Change doesn’t have to be complicated. The harder we make it to change, the less likely it is to happen. If you are asking yourself where to start working to improve student success, a simple exercise like process mapping is the right answer.
Bridget Burns is the executive director of the University Innovation Alliance, a national consortium of large public research universities collaborating to improve outcomes for students across the socioeconomic spectrum through innovation, scale and diffusion of best practices.
Dozens of colleges may have had their websites hacked in a wide-ranging scheme by one gambling site to boost its own search engine ranking. The SEO and web marketing firm eTraffic last week discovered that a number of search terms involving online gambling -- including "real money slots," "online slot casino" and others -- had been inserted into other websites to boost the gambling site's ranking. For example, in a lecture posted about two years ago on the website of the University of Washington's Center for Child and Family Well-Being, the text now reads, "Dr. Schonert-Reichl noted that within the classroom, children shouldn’t merely be focused on real money slots academics but also encouraged to explore who it is they are going to be" [emphasis added]. Dartmouth College, Nassau Community College, Stanford University and the University of Florida are among the many institutions affected.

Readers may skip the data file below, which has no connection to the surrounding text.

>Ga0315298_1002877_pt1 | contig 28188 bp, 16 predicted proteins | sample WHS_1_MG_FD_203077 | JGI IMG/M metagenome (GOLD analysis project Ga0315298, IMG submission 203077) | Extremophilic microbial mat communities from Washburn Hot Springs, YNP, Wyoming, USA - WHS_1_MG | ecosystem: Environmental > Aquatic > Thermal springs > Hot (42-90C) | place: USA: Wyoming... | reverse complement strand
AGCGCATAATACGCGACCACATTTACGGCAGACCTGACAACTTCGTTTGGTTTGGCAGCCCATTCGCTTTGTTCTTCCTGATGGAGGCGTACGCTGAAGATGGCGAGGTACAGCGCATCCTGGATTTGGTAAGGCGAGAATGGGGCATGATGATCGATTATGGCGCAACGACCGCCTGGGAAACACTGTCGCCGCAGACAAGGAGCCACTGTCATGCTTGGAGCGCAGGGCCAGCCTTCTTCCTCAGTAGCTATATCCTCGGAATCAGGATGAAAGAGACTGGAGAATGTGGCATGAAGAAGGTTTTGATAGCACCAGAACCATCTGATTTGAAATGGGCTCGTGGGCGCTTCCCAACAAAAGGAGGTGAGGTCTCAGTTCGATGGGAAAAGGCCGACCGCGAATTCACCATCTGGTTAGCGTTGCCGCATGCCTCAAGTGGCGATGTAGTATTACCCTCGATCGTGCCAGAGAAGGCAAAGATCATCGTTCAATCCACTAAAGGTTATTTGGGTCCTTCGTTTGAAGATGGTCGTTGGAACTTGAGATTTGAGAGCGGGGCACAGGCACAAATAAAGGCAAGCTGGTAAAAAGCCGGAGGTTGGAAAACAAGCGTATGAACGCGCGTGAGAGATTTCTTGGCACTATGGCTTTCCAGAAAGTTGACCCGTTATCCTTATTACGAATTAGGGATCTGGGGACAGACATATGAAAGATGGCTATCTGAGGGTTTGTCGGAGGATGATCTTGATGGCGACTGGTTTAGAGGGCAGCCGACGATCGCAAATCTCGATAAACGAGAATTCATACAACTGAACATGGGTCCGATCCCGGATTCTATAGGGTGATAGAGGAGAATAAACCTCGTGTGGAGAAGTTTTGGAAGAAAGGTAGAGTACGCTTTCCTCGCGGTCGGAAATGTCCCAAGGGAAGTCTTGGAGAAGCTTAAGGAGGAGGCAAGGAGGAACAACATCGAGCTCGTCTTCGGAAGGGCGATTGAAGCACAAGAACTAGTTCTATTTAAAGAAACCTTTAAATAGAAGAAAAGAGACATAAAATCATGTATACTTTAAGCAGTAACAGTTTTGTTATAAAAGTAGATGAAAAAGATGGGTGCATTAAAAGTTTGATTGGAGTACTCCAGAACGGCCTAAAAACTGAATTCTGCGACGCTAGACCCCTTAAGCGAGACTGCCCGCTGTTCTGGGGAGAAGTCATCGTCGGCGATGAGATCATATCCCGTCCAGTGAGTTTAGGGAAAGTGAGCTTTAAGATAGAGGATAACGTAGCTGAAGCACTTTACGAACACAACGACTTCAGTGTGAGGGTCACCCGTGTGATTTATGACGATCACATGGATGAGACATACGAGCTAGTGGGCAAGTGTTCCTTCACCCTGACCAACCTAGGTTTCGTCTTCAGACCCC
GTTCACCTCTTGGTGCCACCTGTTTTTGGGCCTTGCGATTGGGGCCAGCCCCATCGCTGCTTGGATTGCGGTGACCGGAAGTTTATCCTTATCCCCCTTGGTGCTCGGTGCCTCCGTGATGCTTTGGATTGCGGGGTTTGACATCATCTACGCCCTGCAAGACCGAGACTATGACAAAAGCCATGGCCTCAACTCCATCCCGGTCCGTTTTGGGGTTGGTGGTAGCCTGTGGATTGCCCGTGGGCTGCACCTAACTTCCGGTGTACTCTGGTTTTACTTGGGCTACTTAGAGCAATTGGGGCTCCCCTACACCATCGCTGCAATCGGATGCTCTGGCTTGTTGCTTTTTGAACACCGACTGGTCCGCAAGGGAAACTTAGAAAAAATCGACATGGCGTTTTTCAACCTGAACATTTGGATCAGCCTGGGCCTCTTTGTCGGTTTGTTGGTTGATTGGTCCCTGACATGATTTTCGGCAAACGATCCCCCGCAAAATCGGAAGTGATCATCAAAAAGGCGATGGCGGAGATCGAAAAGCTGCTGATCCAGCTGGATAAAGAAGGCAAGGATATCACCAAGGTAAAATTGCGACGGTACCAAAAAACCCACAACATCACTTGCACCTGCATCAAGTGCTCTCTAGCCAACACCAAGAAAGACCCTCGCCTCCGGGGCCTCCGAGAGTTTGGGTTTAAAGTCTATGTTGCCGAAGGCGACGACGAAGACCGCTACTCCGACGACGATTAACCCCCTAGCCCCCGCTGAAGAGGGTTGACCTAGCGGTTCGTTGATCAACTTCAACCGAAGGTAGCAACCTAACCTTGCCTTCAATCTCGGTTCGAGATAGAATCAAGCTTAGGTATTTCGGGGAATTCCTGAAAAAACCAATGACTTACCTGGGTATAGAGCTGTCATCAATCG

Faculty advocates argue that tenure decisions are the primary domain of professors, and yet most institutions still involve presidents in the process. So what is the appropriate role of a college or university president in tenure cases?
That’s what faculty members and administrators at Lafayette College are trying to figure out in light of a recent presidential tenure veto that roiled the campus. Yet while Lafayette captured national attention -- in part because of the rejected professor’s protest method (a hunger strike) -- it’s not alone in trying to iron out the president’s role in tenure decisions.